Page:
5. In the bowl of a standing mixer, beat the egg yolks at medium-high speed until just combined, about 15 seconds. With the mixer running, add half of the sugar. Continue to beat, scraping down the sides of the bowl as necessary until the yolks are pale yellow and the mixture falls in a thick ribbon when the beaters are lifted, about 8 minutes. Add the vanilla and beat to combine, scraping down the bowl once, about 30 seconds. Turn the mixture into a medium bowl; wash the mixer bowl and beaters and dry with a kitchen towel. (If you have 2 mixer bowls, leave the yolk mixture in the mixer bowl; wash and dry the beaters and use second bowl in step 6.)
6. In a clean bowl with clean beaters, beat the egg whites and cream of tartar at medium speed until foamy, about 30 seconds. With the mixer running, add about 1 teaspoon of the remaining sugar; continue beating until soft peaks form, about 40 seconds. Gradually add the remaining sugar and beat until the egg whites are glossy and supple and hold stiff peaks when the whisk is lifted, about 1 minute longer. Do not overbeat (if the whites look dry and granular, they are overbeaten). While the whites are beating, stir the chocolate mixture into the yolks. With a rubber spatula, stir a quarter of the whites into the chocolate mixture to lighten it. Fold in the remaining whites until almost no streaks remain. Sprinkle the dry ingredients over the egg and chocolate mixture and fold in quickly but gently.
7. Pour the batter into the prepared pan; using an offset icing spatula and working quickly, smooth the surface and spread the batter into the pan corners. Bake until the center of the cake springs back when touched with a finger, 8 to 10 minutes, rotating the pan halfway through the baking time. Cool the cake in the pan on a wire rack for 5 minutes.
8. While the cake is cooling, lay a clean kitchen towel over a work surface and sift 1 tablespoon cocoa over the towel; with your hands, rub the cocoa into the towel. Run a paring knife around the perimeter of the baking sheet to loosen the cake. Invert the cake onto the towel and peel off the parchment.
9. For the finished cake: Starting at a long side, roll the cake and towel together into a jelly roll shape. Cool for 15 minutes, then unroll the cake and towel. Using an offset spatula, immediately spread the mascarpone cream filling evenly over the surface of the cake, almost to the edges. Reroll the cake gently but snugly around the filling. Set a large sheet of parchment paper on an overturned rimmed baking sheet and set the cake seam-side down on top. Trim both ends of the cake on a diagonal. Reserve ¼ cup of ganache for attaching meringue mushrooms. Spread the remaining ganache over the roulade with a small icing spatula. Use a fork to make wood-grain striations on the surface of the ganache before it has set. Refrigerate the cake, uncovered, on a baking sheet to slightly set the icing, about 20 minutes.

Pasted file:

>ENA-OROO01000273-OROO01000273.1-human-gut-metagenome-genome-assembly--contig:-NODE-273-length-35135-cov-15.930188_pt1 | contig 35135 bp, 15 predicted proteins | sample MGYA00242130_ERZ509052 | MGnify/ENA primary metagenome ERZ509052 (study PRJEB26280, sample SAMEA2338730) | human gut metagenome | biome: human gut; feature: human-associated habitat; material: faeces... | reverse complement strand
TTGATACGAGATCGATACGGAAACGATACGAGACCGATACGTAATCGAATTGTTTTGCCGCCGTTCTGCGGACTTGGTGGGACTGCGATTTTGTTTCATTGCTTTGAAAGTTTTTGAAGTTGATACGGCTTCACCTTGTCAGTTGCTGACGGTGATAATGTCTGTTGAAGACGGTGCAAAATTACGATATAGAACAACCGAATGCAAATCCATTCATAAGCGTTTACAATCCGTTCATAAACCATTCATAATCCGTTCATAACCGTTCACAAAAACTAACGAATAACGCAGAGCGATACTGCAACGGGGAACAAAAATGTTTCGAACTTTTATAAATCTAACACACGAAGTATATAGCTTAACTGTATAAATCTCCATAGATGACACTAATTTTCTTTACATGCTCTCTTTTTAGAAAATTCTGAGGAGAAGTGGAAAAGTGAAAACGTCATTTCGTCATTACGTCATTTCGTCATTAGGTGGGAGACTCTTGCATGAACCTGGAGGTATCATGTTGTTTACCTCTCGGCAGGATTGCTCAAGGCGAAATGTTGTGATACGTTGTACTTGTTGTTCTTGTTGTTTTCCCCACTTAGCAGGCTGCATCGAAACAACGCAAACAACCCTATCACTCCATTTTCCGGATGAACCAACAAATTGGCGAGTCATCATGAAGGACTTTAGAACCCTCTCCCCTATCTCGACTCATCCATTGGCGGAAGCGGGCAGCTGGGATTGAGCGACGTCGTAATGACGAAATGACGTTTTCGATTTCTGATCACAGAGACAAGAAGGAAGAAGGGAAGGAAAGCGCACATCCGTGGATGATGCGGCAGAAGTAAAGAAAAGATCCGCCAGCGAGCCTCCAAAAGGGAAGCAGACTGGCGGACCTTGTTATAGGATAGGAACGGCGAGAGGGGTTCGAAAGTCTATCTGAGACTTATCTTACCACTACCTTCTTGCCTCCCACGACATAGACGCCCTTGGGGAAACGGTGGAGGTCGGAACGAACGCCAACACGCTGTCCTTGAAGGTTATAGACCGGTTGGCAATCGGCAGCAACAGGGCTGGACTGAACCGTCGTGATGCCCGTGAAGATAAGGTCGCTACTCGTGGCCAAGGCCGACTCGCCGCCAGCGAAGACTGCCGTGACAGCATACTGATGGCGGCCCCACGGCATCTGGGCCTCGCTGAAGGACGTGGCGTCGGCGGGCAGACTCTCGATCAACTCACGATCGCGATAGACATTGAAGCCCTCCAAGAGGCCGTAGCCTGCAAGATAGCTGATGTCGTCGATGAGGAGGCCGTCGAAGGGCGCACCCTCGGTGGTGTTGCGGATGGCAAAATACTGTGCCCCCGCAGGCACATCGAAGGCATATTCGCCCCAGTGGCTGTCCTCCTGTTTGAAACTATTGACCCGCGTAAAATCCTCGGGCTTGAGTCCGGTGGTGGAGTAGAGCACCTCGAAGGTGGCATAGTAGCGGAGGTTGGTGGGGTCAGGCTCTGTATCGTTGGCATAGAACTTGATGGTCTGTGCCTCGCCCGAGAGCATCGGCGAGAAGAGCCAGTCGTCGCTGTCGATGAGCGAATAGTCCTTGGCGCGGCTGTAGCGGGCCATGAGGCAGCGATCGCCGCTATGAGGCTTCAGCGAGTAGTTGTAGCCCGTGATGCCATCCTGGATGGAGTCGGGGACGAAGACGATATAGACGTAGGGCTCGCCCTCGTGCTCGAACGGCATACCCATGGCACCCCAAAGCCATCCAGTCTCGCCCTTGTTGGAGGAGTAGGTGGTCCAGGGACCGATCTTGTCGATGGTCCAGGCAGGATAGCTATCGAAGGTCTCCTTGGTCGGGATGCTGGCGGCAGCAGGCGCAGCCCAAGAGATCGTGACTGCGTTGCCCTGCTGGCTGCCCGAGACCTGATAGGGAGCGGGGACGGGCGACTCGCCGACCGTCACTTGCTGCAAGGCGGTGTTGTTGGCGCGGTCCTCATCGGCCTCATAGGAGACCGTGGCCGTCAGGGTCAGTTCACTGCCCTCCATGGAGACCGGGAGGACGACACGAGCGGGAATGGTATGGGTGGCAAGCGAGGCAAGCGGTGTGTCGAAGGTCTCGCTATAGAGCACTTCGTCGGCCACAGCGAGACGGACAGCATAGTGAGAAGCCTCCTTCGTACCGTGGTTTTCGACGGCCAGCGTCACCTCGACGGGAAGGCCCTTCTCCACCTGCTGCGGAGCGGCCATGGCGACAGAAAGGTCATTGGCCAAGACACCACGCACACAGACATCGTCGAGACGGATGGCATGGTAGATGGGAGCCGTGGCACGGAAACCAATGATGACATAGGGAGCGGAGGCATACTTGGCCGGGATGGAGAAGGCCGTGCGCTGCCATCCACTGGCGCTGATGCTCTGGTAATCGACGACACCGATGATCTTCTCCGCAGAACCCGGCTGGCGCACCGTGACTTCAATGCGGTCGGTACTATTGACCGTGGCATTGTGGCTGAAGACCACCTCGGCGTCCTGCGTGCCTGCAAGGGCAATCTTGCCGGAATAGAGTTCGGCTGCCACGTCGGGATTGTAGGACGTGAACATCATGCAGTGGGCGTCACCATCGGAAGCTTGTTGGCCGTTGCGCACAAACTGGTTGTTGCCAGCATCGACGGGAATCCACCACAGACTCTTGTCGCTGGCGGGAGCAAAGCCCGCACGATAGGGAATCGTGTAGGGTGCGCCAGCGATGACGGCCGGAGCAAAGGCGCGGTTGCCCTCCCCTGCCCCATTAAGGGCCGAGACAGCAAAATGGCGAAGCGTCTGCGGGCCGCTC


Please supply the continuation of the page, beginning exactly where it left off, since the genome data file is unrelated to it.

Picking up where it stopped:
10. When ready to serve, carefully slide two wide metal spatulas under the cake and transfer the cake to a serving platter. Arrange the meringue mushrooms around the cake, attaching them with dabs of reserved ganache. Sift a light dusting of cocoa over the mushrooms. Sift the yule log with confectioners’ sugar. Serve within 2 hours.
Meringue Mushrooms (from Cook’s Illustrated)
Makes about 30
I didn’t need 30 mushrooms, so I cut the recipe in half, using a hand mixer and a small mixing bowl. Although maybe 30 mushrooms wouldn’t have been so bad, considering how smooth and airy and delicious these were.
CI note: If the caps and stems become soggy during storage, crisp them in a 200-degree oven for 30 minutes before assembling the mushrooms.
¼ cup water
½ cup (3.5 ounces) granulated sugar
2 large egg whites, room temperature
Pinch table salt
⅛ teaspoon cream of tartar
½ teaspoon vanilla extract
1. Adjust oven racks to the middle and lowest positions and heat the oven to 200 degrees. Line 2 rimmed baking sheets with parchment paper.
2. Combine the water and sugar in heavy saucepan. Cover and bring to a boil over medium-high heat. Boil, swirling the pan once or twice, until the sugar has dissolved, 1 to 2 minutes. If necessary, wipe down any sugar crystals on the side of the pan with a damp pastry brush. Cook, uncovered, until the temperature registers 238 degrees on a candy thermometer, about 10 minutes.
3. While the sugar is cooking, place the egg white in the bowl of a standing mixer fitted with the whisk. Beat at medium-low speed until frothy, about 1 minute. Add the salt and cream of tartar and beat, gradually increasing speed to high, until the whites hold soft peaks, about 1 minute.
4. With the mixer at medium speed, slowly pour the hot syrup into the egg whites, avoiding the whisk. Increase the speed to medium-high and continue to beat until the meringue cooks to room temperature and becomes very thick and shiny, 5 to 10 minutes. Using a rubber spatula, fold in the vanilla.
5. Fit a pastry bag with a ¼-inch pastry tip and fill with the meringue. Pipe about 30 caps and an equal number of stems onto the prepared pans.
6. Bake the meringues for 2 hours, then turn off the oven, leaving the meringues in the oven until very dry and crisp, about 30 minutes longer. Cool the mushroom caps and stems on the baking sheets. (Caps and stems may be stored in an airtight container for up to 1 week.) To assemble the mushrooms, use ganache to glue the caps and stems together.